Vol. III. A Second Edition of Mr Lloyd's Transla The Dark Secret; Embellished Facts, tion of Alfieri's Tragedies ; to which will be Collected from Letters lately found among added, Memoirs of the Life and Writings the Family Papers, of the first wife of the of Alfieri.
late M. L. (formerly M. P. for G-n) Memoirs of the Life and Writings of Al. to whose mother they were written ; by A. fieri, in 1 vol. 12mo, with his Portrait, T. Palmer, author of Authentic Memoirs finely Engraved by Cooper.
of the Life of John Sobieski, King of PoA new edition of Dr Lawrence's Ser. land. mons, preached at St Mary's Oxford, at The Travels of Cosmo III. through a the Bampton Lecture, in the year 1804, on large part of England, with 40 Engravthose Articles of the Church, improperly ings. considered Calvinistic,
A History of the Various Species of Illustrations of the capital Operations of Palsy, with the Method of Cure ; being Surgery, Trephine, Hernia, &c. By the first part of the second volume of Dr Charles Bell, in five parts.
Cooke's Treatise on Nervous Diseases. The Theological works of the famous Dr The Young Arithmetician's Class-Book ; James Arminius, now first translated into by J. W. Davenport. English, from the Latin Original, with an A Scriptural View of True and False account of his Life, by Brandt, in three Religion ; by the Rev. G. Scraggs. large octavo volumes.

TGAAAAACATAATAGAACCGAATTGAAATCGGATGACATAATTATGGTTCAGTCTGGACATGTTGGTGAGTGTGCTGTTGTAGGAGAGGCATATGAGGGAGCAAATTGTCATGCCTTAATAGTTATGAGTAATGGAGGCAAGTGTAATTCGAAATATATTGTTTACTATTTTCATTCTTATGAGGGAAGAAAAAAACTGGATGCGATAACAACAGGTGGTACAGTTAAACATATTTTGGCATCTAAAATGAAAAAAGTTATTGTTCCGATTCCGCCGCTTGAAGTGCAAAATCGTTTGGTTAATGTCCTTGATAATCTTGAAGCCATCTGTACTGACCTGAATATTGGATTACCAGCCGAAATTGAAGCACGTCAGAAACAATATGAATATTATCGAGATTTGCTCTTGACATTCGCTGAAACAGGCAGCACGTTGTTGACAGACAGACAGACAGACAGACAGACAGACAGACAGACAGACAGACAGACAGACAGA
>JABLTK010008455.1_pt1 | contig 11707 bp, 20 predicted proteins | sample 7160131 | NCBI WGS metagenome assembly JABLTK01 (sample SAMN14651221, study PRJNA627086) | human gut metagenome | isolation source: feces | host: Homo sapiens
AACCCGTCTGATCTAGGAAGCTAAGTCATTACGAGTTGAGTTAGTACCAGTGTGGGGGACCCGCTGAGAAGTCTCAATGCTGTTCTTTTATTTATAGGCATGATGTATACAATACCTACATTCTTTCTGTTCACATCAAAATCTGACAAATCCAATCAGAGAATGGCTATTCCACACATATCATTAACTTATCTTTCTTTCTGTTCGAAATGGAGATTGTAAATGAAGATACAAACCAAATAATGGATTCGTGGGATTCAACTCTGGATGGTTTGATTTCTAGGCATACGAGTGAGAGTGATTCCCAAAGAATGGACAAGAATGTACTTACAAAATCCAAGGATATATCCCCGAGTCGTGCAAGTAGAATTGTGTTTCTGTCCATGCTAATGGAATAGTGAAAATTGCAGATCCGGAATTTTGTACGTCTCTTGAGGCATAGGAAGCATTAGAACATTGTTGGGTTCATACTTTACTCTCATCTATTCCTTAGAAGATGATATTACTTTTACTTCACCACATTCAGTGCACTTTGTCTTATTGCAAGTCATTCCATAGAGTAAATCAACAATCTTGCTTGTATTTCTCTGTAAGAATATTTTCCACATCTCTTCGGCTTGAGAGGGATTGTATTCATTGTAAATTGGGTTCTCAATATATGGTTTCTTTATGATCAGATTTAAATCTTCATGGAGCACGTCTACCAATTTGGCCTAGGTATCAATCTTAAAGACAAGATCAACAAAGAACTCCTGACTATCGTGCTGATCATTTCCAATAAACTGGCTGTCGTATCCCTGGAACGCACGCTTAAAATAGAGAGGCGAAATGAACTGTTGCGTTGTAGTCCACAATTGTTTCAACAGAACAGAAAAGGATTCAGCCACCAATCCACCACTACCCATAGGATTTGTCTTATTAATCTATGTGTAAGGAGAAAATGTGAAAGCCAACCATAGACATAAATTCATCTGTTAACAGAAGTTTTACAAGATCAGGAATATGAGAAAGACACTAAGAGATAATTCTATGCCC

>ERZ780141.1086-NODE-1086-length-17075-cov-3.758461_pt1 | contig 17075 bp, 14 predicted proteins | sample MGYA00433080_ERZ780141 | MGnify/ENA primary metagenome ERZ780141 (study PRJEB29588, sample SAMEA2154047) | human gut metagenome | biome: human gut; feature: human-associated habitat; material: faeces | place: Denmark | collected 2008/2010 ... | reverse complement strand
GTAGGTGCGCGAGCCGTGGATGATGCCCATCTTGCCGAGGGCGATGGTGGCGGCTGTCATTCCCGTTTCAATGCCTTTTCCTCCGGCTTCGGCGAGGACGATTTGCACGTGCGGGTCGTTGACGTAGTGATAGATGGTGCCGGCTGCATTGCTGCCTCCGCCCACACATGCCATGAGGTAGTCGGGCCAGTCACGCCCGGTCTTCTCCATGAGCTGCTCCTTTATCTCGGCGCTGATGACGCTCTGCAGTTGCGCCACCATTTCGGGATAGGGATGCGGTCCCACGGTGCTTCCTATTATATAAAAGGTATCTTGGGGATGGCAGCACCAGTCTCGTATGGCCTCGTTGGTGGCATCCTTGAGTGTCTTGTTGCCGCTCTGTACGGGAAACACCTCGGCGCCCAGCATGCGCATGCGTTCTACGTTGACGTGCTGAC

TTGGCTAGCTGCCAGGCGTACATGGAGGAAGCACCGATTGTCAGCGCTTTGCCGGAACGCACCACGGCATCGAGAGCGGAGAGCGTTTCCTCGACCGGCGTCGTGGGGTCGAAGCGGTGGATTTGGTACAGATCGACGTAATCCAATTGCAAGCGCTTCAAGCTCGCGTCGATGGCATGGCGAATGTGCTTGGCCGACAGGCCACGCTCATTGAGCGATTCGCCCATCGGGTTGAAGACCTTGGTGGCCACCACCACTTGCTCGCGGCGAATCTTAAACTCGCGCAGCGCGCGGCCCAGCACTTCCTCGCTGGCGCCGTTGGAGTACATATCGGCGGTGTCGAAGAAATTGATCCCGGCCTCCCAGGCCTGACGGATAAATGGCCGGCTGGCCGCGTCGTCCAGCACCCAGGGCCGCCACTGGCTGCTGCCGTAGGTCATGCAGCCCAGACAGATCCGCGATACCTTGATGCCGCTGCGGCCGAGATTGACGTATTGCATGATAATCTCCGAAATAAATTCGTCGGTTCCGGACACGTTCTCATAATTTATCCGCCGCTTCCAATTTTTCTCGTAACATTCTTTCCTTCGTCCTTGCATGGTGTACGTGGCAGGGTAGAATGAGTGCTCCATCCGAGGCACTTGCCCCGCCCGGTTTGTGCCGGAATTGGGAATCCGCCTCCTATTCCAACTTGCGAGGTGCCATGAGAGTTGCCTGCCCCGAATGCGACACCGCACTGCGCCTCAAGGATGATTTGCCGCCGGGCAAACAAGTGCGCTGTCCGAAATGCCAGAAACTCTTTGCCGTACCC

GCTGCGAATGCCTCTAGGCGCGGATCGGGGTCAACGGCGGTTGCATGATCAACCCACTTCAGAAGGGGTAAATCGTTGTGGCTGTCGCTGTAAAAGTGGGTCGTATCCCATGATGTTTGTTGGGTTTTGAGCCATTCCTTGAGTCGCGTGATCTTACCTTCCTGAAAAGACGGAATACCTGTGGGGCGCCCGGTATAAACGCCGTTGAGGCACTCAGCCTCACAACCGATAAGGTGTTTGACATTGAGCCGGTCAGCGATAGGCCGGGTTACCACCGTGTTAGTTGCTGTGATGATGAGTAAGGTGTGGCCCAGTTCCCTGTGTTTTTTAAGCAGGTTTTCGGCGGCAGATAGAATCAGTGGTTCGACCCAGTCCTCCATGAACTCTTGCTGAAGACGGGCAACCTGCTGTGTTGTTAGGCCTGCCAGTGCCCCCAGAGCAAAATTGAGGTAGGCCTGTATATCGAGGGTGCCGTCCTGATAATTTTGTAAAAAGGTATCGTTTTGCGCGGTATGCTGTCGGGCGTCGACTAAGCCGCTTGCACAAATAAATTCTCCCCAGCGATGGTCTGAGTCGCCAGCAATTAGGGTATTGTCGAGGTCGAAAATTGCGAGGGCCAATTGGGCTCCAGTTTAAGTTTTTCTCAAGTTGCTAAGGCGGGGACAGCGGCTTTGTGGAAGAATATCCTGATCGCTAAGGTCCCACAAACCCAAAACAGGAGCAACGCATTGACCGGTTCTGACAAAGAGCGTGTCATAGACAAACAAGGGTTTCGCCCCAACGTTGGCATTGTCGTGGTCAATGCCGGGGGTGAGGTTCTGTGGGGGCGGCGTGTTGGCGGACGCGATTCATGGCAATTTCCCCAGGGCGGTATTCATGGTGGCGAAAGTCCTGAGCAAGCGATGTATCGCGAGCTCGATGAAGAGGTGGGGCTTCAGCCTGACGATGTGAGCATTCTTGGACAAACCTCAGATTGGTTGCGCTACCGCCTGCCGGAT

The Young Navigator's Guide to the Poems, by Bernard Barton. Second Sidereal and Planetary Parts of Nautical edition.
Astronomy ; by Mr Kerrigan, of the Royal A Journey round the Library of a Bibli. Navy. omaniac; or, Century of Notes and Remem The Practice of the Court of Insolvent brances, concerning Rare and Valuable Debtors ; by Richard Hatt, late Agent, Books; by William Davis, Bookseller, now Clerk. author of the Olio of Bibliographical and Anston Park; a Tale, in one volume Literary Anecdotes and Memoranda. 12mo.
The Midnight Wanderer ; or, a Legend Remarks made during a Tour through of the Houses of Altenberg and Lindendorf; the United States of America, in the years by Margaret Campbell, in 4 volumes. 1817, 1818, 1819 ; by W. T. Harris.
superreaders, that the author of “ The Ayrshire intendence of a new edition of THE CHALLegatees, or the Correspondence of the DEE MS. in the original tongue, with Pringle Family,” has nearly ready for pub- notes and illustrations. lication, “ The Earthquake, a Tale,” in 3 “ Hebrew, Chaldaic, Syriac, Greek, and vols.